Monday, November 15, 2010

The Intended

Well, the choice is made. Eleanor applied for an early decision to a college that is eleven hours away by road. We'll know in a month if they will accept her for next year.

She's been asking for copies of some of her favorite books. She got a nice, leatherbound copy of the Narnia stories for her birthday in August, she already has The Lord of the Rings and The Borribles, and we might need to get her a set of the Harry Potter books.

Probably she'll leave the framed print of the Lady of Shalott that she carried in her suitcase all the way home from the Tate Gallery when she was six years old. She may leave the seascape she picked out when she was nine from the children's gallery at a local arts festival. But I wonder if she'll take her Hiroshige print.

I'll be thinking about this poem, Mary Ruefle's "The Intended," all the next month:

One wants so many things...
One wants simply, said the lady,
to sit on the bank and throw stones
while another wishes he were standing
in the Victoria and Albert Museum
looking at Hiroshige's Waterfall:
one would like to be able to paint
like that, and Hiroshige wishes
he could create himself out of the
Yoro sea spray in Mino province where
a girl under the Yoro waterfall wants
to die, not quite sure who her person is,
but that the water falls like a sheet of tin
and another day's thrown in the sieve:
one can barely see the cherry blossoms
pinned up in little buns like the white hair
of an old woman who was intended for this hour,
the hour intended to sit simply on the bank
at the end of a long life, throwing stones,
each one hitting the water with the tick of
a hairpin falling in front of a mirror.

When "another day's thrown in the sieve," there have to be a few remembrances caught in the bottom--a story, a picture, a shoe so old it has the imprint of a foot in its sole.

14 comments:

Lass said...

I hope she gets her first choice - 11 hours away isn't so bad...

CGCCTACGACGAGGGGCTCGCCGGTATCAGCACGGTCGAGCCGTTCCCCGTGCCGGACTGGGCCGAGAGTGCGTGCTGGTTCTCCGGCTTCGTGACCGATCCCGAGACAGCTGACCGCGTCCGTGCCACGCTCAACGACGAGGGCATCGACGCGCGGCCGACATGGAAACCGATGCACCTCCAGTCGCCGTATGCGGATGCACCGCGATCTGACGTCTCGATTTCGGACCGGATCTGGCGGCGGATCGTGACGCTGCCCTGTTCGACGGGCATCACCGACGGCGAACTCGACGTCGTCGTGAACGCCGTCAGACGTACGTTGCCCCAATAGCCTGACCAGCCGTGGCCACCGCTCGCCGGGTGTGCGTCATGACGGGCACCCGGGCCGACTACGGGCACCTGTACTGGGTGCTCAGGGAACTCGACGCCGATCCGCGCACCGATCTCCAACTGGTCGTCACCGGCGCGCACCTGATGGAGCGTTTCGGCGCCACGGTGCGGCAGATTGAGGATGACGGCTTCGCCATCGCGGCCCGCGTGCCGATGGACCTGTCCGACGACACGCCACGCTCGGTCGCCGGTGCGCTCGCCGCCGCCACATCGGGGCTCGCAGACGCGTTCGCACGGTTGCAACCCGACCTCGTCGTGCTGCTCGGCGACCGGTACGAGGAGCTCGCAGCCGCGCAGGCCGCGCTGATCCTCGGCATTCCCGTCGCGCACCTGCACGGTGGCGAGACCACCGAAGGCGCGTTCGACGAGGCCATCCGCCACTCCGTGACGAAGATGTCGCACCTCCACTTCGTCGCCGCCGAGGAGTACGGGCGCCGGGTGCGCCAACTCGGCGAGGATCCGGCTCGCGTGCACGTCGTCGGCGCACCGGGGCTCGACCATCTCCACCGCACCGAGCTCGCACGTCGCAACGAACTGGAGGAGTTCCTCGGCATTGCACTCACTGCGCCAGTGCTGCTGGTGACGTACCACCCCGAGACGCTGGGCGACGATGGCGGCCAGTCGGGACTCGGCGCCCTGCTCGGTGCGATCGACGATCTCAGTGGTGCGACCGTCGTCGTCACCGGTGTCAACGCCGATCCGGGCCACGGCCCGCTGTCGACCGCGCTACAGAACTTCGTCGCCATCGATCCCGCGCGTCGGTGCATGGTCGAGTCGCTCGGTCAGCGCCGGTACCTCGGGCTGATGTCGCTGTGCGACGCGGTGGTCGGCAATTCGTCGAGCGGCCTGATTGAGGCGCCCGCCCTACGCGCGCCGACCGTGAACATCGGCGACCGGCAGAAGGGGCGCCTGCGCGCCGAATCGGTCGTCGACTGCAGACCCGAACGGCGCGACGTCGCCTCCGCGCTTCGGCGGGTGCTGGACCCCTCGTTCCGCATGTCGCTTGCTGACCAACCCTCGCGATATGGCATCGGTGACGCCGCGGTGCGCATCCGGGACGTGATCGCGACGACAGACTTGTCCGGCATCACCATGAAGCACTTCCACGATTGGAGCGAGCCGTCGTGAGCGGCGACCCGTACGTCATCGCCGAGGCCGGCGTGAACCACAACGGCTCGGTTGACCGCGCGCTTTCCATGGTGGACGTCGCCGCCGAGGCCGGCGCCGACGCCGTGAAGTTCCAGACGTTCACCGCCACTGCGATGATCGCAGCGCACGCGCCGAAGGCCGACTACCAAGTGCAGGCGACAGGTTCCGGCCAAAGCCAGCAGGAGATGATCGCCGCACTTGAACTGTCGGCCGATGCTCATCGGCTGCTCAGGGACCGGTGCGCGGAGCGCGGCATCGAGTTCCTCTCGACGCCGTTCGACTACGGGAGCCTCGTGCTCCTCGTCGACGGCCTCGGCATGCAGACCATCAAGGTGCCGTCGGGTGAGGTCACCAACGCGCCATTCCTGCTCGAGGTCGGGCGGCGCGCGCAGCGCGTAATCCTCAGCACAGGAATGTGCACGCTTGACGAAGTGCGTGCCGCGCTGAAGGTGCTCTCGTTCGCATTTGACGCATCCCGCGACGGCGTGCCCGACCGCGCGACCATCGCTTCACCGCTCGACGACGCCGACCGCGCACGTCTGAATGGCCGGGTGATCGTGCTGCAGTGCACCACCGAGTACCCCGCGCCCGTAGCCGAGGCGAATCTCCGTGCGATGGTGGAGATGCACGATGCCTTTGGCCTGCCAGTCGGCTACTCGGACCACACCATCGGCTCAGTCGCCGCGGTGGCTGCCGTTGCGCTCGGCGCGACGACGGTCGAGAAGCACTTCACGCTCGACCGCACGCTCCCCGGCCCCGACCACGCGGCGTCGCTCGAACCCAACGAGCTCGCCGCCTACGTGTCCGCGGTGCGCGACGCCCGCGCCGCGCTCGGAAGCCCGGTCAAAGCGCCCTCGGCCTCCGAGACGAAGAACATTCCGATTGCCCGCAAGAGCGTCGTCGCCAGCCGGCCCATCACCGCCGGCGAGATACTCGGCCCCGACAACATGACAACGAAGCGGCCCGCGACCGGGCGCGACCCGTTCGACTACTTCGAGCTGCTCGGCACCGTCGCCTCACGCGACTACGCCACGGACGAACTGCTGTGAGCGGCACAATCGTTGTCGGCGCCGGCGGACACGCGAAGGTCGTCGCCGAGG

Jeanne said...

Lass, thanks. And spoken like a true Texan!

FreshHell said...

Best of luck to her!

kittiesx3 said...

Don't faint but I liked that poem.

Jeanne said...

FreshHell, thanks!

Elizabeth, you...what? *topples over, insensible*

readersguide said...

11 hours is nothing! (I am keeping my fingers crossed.)

Jeanne said...

Readersguide, how long would it take you to drive to your older child's college? (I'm trying to impress readers outside the US!)

kittiesx3 said...

Also the nice thing about 11 hours (which isn't that much in the grand scheme of the lower 48 states) is that you must plan your visits. So even if you were tempted to be a Velcro mom, you couldn't be. But it's not so far that if she needed you ASAP you couldn't get there.

Jenny said...

Completely second the sentiment about 11 hours not being so bad. My family used to drive to Maine every summer! Which was three days! You can do eleven hours in a day, if you have two drivers with stamina.

Very very best of luck to her.

Kim (Sophisticated Dorkiness) said...

Good luck! The whole college application process can be so nerve wracking. 11 hours is a drive, but not terrible.

Also, I love the last two lines of that poem - just beautiful.

Jodie said...

I think blogger just ate my comment, so I'll just repeat the important bit - Good luck to your daughter!

Jeanne said...

Thank you all for your perspectives on distance; they really do help me put it in a better perspective. Just thinking about Louisiana to Maine (or what I was coaxing RG to reveal, the number of days it might take to drive from California to Maine) does make 11 hours feel not so bad...I was hoping she'd like the school that's only 3 hours away. But it's not the one for her!

Avid Reader said...

That's exciting and scary all smashed together. I hope she gets in and that it's what she wants in the end.

I remember seeing The Lady of Shalott at the Tate for the first time and just falling in love. At least she'll be surrounded by books and paintings that remind her of home.

Jeanne said...

Avid Reader, it's hard not to fall in love with that particular painting at the Tate; it's so lush and romantic!